FOR IMMEDIATE RELEASE
October 2, 2012
Contact: Ayofemi Kirby
CBC Chairman Emanuel Cleaver’s Statement on Pennsylvania Court’s Voter ID Ruling
WASHINGTON, DC – Congressional Black Caucus Chairman Emanuel Cleaver released the following statement today after Judge Robert Simpson of the Commonwealth Court of Pennsylvania partially blocked and delayed full implementation of Pennsylvania’s voter ID law:
“Today brought another victory for those committed to protecting the right to vote for all Americans. Pennsylvania now joins Texas, Ohio and other states across the country in recognizing that requiring citizens to obtain a voter ID places an undue and excessive burden on eligible voters, mostly from minority communities, that is difficult to overcome.
“While we should be implementing policies that remove obstacles to greater participation in our democracy, these proposed voter ID laws created additional ones. I am pleased Judge Simpson blocked the provision that would have required Pennsylvania voters to show an ID at the polls and I look forward to full resignation of the proposed law.
“I would also like to commend the people of Pennsylvania who, in spite of the difficulties reported, waited hours at local DMVs to complete the documents required to ensure they will be prepared vote this fall. Their commitment to exercising their right in the face of efforts to take it away is a testament to the plight of Americans who came before them, bled and died so no one would be turned away at the polls.
“The Congressional Black Caucus remains opposed to any effort in this country that suppresses its voters and that disenfranchises its citizens. We applaud today’s decision and will continue our vocal disapproval of these discriminatory and unjust laws.”
PITTSBURGH – Allegheny County Executive Rich Fitzgerald was joined today by Dennis Biondo, Director of the John J. Kane Regional Centers, and Dr. Alex Johnson, President of the Community College of Allegheny County (CCAC), in an announcement that the Kane Regional Centers and CCAC will begin to issue photo identification for the purpose of voting.
“I firmly believe that anyone who wants to participate in our democracy through elections should have every opportunity to do so. That is what we are doing today,” said Fitzgerald. “Through our Kane Regional Centers and CCAC, we are going to provide the ability for people to get the photo identification that they need to cast their ballot this November.”
Act 18, which has been termed the Voter ID Act, provides that voters must show proof of identification in order to be allowed to cast a ballot. The identification must include a photo of the person (except in very limited circumstances), show a name that substantially conforms to the name on the voter rolls, include an expiration date and not be expired, and be issued by a delineated list of entities. That list includes a Pennsylvania care facility and an accredited Pennsylvania public or private institution of higher learning.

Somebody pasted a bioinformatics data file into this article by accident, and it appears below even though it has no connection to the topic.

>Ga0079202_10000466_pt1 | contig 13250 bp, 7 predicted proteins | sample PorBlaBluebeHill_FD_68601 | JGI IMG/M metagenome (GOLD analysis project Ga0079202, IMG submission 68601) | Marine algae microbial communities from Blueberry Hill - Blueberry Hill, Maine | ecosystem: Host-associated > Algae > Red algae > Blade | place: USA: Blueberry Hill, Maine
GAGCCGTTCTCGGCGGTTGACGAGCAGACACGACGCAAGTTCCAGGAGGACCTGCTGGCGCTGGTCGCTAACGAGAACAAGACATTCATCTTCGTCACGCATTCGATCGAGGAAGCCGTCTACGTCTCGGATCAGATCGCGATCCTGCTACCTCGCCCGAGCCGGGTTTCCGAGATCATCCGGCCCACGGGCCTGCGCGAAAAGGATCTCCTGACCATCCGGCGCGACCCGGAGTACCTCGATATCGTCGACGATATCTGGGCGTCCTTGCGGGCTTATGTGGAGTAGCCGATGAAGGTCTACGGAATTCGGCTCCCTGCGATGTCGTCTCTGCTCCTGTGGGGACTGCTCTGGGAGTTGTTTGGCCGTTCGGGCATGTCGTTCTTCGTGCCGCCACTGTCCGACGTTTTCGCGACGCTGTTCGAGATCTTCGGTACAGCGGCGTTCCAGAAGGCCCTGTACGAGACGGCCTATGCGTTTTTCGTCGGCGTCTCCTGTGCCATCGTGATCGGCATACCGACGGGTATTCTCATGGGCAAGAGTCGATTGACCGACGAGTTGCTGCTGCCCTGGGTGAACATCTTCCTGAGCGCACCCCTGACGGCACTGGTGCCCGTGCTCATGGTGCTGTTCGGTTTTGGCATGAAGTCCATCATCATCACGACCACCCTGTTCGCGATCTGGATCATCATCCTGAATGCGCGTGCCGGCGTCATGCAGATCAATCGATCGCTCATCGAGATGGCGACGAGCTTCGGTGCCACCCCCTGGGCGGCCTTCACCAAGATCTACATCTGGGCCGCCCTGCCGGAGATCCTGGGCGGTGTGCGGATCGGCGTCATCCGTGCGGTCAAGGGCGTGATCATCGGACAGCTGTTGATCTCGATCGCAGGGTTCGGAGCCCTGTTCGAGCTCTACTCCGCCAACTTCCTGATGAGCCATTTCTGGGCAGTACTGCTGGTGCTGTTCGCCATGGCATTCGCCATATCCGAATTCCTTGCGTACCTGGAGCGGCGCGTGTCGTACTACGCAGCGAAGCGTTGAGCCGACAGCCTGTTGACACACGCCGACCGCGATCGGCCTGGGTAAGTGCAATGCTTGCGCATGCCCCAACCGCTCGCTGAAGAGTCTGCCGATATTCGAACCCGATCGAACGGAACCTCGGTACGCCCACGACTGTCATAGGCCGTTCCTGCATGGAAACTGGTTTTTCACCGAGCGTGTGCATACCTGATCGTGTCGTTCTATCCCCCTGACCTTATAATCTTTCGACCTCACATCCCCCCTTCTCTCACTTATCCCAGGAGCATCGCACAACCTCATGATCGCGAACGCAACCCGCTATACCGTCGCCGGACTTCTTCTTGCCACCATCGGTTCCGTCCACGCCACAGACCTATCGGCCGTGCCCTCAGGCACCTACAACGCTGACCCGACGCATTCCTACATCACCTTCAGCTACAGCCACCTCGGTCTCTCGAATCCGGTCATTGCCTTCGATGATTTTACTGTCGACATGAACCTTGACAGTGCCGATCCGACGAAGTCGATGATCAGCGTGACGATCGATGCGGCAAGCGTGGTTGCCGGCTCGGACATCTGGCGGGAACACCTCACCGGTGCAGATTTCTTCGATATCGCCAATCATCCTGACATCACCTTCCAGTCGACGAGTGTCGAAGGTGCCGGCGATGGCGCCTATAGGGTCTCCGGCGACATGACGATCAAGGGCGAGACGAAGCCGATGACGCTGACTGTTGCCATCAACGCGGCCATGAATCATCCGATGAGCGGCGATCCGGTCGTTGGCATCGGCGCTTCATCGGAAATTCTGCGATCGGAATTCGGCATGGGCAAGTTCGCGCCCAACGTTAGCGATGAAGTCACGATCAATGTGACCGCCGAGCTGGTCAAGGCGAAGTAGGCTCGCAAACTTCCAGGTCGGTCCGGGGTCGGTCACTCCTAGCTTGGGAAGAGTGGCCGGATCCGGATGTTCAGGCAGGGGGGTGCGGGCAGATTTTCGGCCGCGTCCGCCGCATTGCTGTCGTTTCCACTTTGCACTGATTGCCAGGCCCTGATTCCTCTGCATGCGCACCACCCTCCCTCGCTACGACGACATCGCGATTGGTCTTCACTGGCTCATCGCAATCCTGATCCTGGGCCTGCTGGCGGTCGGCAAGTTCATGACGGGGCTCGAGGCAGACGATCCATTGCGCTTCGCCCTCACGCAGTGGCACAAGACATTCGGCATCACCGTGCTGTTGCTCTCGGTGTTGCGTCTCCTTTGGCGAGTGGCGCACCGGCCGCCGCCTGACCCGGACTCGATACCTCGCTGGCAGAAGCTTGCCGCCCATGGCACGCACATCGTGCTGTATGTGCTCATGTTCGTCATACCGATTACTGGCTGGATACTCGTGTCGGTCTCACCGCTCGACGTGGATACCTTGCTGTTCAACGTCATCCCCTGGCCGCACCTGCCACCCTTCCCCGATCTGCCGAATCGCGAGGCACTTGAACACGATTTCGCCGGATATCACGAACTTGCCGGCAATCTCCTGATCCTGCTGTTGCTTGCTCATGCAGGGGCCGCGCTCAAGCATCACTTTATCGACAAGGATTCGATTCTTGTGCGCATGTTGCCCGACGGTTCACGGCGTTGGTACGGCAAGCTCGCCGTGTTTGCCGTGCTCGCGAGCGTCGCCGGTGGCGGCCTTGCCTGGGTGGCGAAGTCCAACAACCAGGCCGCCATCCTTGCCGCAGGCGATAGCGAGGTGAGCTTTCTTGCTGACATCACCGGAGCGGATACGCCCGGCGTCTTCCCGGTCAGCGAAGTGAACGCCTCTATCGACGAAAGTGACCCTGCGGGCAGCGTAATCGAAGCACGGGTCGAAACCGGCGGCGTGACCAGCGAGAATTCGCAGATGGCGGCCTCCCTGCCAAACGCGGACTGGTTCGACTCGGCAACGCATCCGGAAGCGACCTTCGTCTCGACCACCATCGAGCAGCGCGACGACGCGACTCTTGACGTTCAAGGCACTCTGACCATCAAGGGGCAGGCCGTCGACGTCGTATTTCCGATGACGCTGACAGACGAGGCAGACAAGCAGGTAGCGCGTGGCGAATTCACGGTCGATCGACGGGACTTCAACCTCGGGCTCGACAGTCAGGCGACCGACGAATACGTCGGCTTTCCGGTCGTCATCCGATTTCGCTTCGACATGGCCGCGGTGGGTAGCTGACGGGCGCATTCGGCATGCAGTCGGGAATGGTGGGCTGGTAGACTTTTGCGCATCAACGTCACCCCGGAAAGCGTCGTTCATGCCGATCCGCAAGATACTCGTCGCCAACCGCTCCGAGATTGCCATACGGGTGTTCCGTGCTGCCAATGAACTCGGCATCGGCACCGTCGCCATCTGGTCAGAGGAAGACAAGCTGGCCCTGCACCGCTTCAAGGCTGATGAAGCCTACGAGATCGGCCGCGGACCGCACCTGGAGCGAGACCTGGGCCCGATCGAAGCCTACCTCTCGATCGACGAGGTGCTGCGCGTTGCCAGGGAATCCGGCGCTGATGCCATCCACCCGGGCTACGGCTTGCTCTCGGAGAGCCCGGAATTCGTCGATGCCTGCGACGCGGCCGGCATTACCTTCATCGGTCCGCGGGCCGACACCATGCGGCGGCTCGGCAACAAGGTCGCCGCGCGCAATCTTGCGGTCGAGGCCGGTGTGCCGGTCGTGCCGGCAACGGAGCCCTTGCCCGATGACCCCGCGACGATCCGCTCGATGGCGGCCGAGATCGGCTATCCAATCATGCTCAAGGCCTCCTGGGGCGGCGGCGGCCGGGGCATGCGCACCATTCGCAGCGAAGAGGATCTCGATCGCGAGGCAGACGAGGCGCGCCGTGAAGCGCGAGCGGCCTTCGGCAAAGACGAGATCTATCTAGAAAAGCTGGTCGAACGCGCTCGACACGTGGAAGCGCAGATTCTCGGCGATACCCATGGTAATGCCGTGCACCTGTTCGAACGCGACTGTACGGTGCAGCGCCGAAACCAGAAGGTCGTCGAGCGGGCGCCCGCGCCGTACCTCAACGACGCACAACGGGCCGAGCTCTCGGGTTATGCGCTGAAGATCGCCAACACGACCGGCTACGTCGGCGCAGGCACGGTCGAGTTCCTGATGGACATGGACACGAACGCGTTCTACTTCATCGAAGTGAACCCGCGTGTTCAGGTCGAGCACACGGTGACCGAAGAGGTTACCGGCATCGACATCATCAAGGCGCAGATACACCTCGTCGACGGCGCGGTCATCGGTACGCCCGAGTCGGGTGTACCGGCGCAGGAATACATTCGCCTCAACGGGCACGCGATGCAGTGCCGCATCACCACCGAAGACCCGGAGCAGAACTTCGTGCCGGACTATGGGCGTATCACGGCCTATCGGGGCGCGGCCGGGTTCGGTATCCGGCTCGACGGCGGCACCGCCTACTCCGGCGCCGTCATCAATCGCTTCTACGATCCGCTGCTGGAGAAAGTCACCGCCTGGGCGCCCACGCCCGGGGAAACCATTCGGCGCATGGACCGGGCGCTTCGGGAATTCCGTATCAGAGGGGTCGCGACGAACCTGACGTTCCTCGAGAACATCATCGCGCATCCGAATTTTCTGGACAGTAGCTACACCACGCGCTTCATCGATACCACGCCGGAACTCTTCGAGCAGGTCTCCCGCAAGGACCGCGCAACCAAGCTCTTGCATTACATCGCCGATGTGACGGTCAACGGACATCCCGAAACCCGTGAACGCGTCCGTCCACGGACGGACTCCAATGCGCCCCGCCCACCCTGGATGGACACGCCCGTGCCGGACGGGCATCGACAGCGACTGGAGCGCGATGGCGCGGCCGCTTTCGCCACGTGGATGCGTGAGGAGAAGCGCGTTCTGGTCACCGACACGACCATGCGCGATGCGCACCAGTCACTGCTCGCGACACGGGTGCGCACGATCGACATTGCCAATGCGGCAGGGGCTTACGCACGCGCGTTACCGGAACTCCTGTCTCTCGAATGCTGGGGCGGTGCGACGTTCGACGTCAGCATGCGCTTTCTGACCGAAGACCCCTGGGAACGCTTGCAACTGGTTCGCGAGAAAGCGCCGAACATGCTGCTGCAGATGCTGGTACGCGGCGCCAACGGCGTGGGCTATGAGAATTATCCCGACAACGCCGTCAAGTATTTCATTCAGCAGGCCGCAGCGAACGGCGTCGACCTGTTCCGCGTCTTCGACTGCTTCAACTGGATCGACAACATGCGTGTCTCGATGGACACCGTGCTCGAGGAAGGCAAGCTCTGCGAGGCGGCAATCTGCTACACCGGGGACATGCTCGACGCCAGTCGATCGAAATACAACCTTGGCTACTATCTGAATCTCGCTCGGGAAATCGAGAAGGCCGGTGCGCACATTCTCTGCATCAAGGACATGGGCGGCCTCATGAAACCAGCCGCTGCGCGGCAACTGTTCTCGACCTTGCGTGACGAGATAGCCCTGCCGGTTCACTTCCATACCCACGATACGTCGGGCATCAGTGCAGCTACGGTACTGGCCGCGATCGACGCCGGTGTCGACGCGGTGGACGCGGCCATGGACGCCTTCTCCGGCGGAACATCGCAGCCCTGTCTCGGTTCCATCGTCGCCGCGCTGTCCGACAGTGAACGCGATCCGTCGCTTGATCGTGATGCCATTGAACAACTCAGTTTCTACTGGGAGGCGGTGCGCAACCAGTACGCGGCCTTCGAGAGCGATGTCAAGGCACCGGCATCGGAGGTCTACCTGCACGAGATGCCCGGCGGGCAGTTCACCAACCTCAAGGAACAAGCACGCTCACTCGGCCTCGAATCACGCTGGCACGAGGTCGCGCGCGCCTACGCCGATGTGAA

“CCAC is working with Allegheny County to provide these non-student IDs to county residents to ensure that they are fully able to exercise their right to vote this November,” said Johnson. “It is our hope that these measures will help to preserve access to this cornerstone of democracy.”
Although the Kane Regional Centers and CCAC are finalizing details of when and where these IDs will be offered, both organizations indicated that an individual seeking an ID will need to be registered to vote and must also show another form of identification. The acceptable forms are those that were allowable under prior state law as proof of identification for first time voters and include non-photo identification issued by the Commonwealth, non-photo identification issued by the United States government, a firearm permit, a current utility bill, a current bank statement, a paycheck or a government check. The identification issued by the Kane Regional Centers and CCAC will include a photo of the person, a name and an expiration date.
“I am hopeful that Commonwealth Court, given a second opportunity, will issue an injunction to allow registered voters to exercise their right this November without burdens. The prior system provides for people to identify themselves when they first go to vote, and as the Commonwealth has even stipulated, there is no evidence of that type of voter fraud occurring,” said Fitzgerald. “The Voter ID law puts additional hoops in place to make it difficult to vote. The restrictions are overly burdensome, particularly for seniors and people that don’t have the means to get the necessary documentation. While we wait for the Court’s decision, we are following the statute and are going to provide the ability for people to get photo IDs to vote.”
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Aug. 15, 2012
Governor Corbett, Secretary of Commonwealth Respond to Voter ID Ruling
Harrisburg – Governor Tom Corbett today issued the following response to the Commonwealth Court ruling on voter identification:
“Now that the court has upheld the constitutionality of the law, we can continue to focus our attention on ensuring that every Pennsylvania citizen who wants to vote has the identification necessary to make sure their vote counts.’’
Secretary of the Commonwealth Carol Aichele, whose department oversees elections in Pennsylvania, also issued a statement: